Tuesday, 15 May 2012

The future is out of focus

I started this blog post a week or so ago, after I first saw the Saatchi show. Since then, I've read reviews by Ossian Ward from Time Out and Sean O Hagan from The Guardian that put my thoughts into words so much more eloquantly than I would, that I sort of gave up on it.

Basically, the show is, as it is titled, Out of Focus. If this symbolises the future of photography, then frankly, it's depressing. It is rambling, with too many photographers; it is dated, with some new names doing the same old thing (think John Baldessari style of thing); it is a hotch potch of different genres, without giving a smooth overview of the genres of photography (Michael Subotzky, for example, is the only nod to reportage); it is inconsistent, giving some photographers a whole room while others just have a single print.

If nothing else, it is worth the trek to the West End to see a whole room filled with portraits by Katy Grannan. She steals the show; her larger than life portraits of people she has come across on the boulevards of LA and San Francisco are hyper real and evocative of a more glamourous era. Each portrait seems to be a more crumbly version of a celebrity - there is Marilyn Monroe, here is Jimi Hendrix. A modern day Diane Arbus, she seems to have a knack for photographing true characters, and the harsh sunlight and pale backgrounds really put these people under the spotlight.
Katy Grannan
It was also nice to see a room full of John Stezaker work. Even though I had seen his show at Whitechapel Gallery, there was something comforting about seeing that familiar format again; it is so well conceived and yet so simple. Nice to see Elina Brotherus, too (but only one print!) and the discovery of the day for me was the work of David Benjamin Sherry. I was most excited to be seeing the Hannah Starkey work, but this was stuck up on the last floor, and squashed amid some complete tripe that made it feel really insignificant.

In short, the message of this show to me was that the future of photography was going backwards, with photographers once again exploring analogue means of creating an image, and manipulating their work in the darkroom. This harks back to the talk I chaired at Photofusion, which I wrote about here; but to me, those artists I talked about experiment with photography in a much more 21st century way, and if there is a future of photography I consider it to be more like that. But what about reportage photographers? What is the future there? Again we arrive at the same old question of photography vs art. The Saatchi show is full of artists, not photographers. When will this distinction ever end?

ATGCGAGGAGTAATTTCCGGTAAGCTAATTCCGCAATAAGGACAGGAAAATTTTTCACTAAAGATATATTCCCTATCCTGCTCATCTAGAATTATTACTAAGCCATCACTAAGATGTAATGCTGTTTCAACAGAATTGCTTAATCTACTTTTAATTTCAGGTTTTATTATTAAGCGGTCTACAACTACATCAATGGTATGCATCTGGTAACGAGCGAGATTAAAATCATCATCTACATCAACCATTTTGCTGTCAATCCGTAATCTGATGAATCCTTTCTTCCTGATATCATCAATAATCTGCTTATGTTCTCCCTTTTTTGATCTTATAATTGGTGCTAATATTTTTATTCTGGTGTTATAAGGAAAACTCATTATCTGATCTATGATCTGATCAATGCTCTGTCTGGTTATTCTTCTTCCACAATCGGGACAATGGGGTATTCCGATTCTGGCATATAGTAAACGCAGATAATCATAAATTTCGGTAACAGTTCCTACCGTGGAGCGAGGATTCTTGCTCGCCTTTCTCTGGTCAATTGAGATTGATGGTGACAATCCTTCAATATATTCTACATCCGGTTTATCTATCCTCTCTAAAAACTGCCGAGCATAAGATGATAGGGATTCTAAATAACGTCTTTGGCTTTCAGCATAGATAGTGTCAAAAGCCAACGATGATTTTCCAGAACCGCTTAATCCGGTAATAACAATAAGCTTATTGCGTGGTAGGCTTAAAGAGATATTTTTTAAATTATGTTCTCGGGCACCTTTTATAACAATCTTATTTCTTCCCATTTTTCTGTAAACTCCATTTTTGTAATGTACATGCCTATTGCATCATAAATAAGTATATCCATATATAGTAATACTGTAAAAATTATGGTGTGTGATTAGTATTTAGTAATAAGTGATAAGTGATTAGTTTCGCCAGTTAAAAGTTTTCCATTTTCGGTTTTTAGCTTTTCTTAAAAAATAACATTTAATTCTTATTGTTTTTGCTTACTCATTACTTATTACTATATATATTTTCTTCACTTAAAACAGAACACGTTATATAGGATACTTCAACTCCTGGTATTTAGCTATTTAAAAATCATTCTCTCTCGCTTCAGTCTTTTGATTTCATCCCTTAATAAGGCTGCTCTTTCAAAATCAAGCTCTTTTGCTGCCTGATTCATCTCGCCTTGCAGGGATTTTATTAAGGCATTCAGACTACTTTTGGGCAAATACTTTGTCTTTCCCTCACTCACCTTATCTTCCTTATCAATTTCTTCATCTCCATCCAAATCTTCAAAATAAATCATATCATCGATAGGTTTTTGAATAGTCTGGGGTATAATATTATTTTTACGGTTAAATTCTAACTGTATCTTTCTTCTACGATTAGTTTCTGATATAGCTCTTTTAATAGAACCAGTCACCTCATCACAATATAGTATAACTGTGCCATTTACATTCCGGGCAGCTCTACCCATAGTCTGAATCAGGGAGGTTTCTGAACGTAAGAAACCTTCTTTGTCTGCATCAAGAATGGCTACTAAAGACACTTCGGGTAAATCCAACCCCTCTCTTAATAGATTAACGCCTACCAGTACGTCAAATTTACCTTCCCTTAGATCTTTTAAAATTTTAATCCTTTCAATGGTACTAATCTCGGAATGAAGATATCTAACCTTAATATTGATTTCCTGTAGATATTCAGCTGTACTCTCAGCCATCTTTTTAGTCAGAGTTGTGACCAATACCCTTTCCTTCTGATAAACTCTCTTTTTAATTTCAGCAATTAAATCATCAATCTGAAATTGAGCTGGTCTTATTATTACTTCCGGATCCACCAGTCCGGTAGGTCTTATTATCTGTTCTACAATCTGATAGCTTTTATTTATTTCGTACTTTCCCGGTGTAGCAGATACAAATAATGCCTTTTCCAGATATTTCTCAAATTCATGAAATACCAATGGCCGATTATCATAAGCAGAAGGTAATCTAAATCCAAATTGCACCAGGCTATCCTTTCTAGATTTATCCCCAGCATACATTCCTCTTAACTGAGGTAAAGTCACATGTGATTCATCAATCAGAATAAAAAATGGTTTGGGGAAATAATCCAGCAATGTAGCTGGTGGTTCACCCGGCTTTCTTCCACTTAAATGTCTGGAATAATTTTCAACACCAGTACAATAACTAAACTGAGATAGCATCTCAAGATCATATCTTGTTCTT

1. I wonder sometimes if we are seeing something like the famous salon debates of the 19th century, when there was an officially approved form of art and the greatest artists, the really ground-breaking ones, were either at the edges or excluded altogether? In short, I wonder how much gallery/art market work will still be valued in 50 or 100 years' time?

    I think that at part of the motive for the move back to analogue is to distinguish oneself from the hoi polloi with their digital cameras. That may be an overly cynical comment - I am sure that most artists make work because it means something to them - but I know that people also want to make works that can be displayed large on gallery walls, and curators and investors want to feel that the work they champion contains craft and quality and exclusivity as well as art. I think that reportage or documentary photography is difficult for those who are not interested in photography per se to appreciate. I find it all very interesting as a study in behaviour and rather suspect that it will get a bit worse before it gets better, and time allows us to separate the wheat from the chaff.

    1. Hi Eileen,
      Thanks for commenting. I think you're right - the move back to analogue is a response against the ubiquity of digital images, and i'm certain that collectors value analogue far more because of their uniqueness, which is akin to value in the art world. I suppose i feel there is a more original approach in works by Julie Cockburn and Carolle Benitah, and that the way the artists in the Saatchi show are doing it feels very dated.

  2. I did enjoy the Photofusion exhibition - will have to make it along to Out of Focus soon to compare and contrast. Thank you for an interesting blog that has got me thinking about this again.


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